But hearing my kids sound nervous about me leaving sets me a bit on edge. Samuel's been counting down this entire past week.
"This is the third to last night I'll say goodnight to you before you go to San Francisco," he told me earlier in the week as I was tucking him in.

"Two nights," I told him, "and one of those nights you're having a sleepover with a friend."

"But you won't be home," he said dramatically. "I wouldn't miss you if I knew you were home." I know it was all for my benefit--it was that "I will torture you because I love you" syndrome.

But now I feel nervous, too. Pathetically, this is really only the second time I've left all three of them (and in the loving, able hands of their father, but that fact really doesn't stop one's imagination from running amok). I'm sure they'll be fine, but it seriously is a bit physically painful to leave them.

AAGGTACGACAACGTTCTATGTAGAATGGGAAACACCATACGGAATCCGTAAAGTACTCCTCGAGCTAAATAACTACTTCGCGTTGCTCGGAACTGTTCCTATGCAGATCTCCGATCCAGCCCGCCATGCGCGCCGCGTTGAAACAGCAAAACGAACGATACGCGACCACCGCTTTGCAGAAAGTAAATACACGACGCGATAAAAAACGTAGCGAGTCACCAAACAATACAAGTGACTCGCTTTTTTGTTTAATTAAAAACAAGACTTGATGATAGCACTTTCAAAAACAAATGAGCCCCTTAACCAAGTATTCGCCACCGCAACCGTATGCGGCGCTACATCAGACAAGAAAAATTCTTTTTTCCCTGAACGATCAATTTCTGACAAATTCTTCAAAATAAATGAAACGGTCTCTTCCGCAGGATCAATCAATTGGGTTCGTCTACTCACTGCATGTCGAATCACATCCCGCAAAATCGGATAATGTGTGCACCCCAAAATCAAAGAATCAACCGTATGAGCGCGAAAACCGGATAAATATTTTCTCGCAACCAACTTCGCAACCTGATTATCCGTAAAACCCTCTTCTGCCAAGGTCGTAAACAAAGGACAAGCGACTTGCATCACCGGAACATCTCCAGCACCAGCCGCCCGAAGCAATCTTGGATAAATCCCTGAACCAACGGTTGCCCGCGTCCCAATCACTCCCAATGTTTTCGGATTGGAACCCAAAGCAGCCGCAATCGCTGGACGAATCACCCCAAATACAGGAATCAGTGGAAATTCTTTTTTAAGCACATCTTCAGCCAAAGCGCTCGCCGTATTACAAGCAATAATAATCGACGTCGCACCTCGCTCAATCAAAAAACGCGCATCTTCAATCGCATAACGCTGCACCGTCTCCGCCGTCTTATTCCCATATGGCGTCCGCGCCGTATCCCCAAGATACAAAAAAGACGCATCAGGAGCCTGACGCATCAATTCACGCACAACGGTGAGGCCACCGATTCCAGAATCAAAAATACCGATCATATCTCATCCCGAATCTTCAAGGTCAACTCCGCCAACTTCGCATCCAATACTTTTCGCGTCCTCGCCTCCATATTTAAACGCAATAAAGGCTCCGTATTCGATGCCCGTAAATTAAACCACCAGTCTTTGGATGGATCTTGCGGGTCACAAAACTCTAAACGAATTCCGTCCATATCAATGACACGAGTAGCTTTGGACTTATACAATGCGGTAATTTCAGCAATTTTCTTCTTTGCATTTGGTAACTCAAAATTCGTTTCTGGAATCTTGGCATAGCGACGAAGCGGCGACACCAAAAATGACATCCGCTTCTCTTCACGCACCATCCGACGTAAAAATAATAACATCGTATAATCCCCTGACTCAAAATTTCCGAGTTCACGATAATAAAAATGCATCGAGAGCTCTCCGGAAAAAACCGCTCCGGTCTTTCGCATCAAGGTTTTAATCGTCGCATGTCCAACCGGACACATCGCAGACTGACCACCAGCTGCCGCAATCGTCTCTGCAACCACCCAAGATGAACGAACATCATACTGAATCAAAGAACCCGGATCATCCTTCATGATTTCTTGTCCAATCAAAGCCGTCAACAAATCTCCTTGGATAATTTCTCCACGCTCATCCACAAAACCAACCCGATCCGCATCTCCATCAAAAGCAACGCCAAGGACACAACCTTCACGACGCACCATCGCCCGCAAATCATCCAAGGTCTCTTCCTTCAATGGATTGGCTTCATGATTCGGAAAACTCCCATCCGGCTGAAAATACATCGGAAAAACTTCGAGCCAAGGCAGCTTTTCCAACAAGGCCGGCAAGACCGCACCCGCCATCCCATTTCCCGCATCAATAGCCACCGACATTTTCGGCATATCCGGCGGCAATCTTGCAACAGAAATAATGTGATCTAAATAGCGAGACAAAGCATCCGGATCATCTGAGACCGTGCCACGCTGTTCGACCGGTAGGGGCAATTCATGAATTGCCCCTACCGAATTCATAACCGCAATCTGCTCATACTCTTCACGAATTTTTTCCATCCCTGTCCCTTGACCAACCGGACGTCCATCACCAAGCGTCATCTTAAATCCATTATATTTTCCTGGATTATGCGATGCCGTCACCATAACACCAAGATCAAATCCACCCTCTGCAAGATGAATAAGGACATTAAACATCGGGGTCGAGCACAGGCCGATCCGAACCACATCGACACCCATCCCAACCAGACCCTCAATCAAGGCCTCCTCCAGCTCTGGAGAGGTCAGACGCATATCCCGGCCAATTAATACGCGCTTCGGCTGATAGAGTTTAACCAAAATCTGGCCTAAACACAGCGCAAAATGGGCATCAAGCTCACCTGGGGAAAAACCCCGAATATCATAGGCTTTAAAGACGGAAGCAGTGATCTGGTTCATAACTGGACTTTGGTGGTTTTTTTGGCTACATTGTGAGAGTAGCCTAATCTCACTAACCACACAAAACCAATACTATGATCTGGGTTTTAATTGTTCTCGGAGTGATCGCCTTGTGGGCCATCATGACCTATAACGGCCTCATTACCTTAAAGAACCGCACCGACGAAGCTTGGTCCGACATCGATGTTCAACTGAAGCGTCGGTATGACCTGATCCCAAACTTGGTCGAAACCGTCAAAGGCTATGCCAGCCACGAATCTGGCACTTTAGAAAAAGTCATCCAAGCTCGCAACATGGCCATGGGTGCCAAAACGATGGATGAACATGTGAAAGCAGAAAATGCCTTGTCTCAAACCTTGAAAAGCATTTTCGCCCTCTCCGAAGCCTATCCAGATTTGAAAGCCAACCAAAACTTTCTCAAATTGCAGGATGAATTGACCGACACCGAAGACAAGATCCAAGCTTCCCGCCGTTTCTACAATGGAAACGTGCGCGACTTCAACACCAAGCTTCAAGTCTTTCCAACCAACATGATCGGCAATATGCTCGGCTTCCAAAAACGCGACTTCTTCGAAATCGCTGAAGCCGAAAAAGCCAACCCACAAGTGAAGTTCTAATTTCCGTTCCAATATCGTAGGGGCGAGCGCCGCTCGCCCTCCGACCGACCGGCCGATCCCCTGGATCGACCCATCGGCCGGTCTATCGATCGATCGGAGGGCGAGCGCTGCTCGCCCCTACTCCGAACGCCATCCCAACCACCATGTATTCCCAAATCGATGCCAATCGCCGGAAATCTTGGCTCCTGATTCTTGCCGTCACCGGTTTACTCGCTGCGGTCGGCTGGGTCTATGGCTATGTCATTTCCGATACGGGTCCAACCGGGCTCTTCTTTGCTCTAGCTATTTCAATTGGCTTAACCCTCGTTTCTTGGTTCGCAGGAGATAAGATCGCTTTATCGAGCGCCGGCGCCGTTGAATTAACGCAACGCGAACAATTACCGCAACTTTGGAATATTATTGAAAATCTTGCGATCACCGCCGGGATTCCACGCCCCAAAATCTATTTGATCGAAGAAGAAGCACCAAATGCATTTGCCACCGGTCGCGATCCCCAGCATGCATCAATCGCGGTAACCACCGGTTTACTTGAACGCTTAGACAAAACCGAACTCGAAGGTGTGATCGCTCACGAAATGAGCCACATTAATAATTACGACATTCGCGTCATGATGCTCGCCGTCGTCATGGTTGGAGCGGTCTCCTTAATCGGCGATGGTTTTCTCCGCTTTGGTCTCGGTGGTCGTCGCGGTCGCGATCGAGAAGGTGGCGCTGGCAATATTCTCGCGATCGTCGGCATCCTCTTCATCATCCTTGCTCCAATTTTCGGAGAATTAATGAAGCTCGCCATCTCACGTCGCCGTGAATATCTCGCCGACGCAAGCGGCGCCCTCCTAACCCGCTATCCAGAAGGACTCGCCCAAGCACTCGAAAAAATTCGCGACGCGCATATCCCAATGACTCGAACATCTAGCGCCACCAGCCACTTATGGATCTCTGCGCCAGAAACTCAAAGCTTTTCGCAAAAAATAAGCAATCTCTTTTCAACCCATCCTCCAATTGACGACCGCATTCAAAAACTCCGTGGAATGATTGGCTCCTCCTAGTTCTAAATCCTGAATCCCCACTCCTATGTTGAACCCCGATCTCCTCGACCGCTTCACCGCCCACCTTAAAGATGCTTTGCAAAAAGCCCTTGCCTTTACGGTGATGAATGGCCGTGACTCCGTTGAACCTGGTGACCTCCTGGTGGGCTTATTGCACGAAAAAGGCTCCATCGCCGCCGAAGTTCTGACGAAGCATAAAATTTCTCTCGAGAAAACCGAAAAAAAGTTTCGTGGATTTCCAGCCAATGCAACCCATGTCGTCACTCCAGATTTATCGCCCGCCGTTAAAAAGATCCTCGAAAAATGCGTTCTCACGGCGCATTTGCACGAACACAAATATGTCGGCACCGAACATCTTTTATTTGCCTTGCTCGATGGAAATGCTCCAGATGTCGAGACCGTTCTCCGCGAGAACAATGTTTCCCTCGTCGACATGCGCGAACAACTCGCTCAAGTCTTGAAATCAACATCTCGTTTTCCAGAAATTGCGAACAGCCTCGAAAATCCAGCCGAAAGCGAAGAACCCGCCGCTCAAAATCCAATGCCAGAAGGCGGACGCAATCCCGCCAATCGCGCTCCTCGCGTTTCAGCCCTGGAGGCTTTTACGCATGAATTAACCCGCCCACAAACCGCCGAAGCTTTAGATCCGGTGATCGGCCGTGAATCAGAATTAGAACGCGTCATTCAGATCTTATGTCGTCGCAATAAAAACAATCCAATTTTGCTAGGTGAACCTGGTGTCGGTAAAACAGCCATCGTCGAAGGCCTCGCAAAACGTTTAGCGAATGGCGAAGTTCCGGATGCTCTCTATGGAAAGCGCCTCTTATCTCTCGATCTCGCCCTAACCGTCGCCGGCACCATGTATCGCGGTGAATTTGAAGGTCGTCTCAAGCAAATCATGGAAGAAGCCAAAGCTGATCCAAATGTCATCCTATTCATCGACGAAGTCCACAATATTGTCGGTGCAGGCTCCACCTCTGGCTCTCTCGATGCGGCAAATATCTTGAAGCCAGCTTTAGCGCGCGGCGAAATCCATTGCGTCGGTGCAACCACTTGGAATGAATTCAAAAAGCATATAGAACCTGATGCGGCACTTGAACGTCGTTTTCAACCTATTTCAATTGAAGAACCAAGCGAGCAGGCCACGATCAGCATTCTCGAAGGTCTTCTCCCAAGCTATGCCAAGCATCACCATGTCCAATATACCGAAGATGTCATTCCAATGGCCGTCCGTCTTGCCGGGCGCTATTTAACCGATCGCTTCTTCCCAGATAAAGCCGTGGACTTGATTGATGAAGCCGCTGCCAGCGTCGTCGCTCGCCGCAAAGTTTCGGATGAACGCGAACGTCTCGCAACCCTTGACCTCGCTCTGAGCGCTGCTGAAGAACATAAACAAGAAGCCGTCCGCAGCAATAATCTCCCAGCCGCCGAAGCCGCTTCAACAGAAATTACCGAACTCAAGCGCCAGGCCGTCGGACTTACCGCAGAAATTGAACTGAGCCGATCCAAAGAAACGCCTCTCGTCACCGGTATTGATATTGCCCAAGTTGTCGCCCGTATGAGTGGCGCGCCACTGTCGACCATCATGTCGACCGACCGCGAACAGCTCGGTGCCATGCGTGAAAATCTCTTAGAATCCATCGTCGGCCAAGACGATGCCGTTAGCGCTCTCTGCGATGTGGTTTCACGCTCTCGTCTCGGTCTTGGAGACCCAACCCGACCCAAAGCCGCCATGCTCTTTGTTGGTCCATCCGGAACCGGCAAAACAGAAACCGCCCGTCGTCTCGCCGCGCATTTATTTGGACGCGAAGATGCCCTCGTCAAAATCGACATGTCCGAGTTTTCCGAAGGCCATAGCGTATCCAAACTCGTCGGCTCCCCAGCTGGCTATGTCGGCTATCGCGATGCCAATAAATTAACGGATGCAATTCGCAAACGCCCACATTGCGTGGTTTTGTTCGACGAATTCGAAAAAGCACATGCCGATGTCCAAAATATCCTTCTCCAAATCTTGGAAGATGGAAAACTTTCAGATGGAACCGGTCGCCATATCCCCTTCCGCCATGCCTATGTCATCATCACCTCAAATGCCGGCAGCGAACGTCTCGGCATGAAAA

I guess that's what motherhood is about... You can't even anticipate a decadent weekend with a girlfriend without being bogged down about what's going on at home.

That said, I'm sure that after the first five minutes in the airport where I'm not racing to my gate, holding a kid on my hip, lugging three bags and my boarding passes in hand, late because we left someone's shoe in the security tray and had to go back... I'm sure after not doing that, I'll be just fine.

And then I think a vodka and soda on the plane will help a bit, too. And also the shopping, and the museums, and the Mission burritos, and Italian food in North Beach and those fresh biscotti, and the music, and the hotel where I can sleep all night without waking up...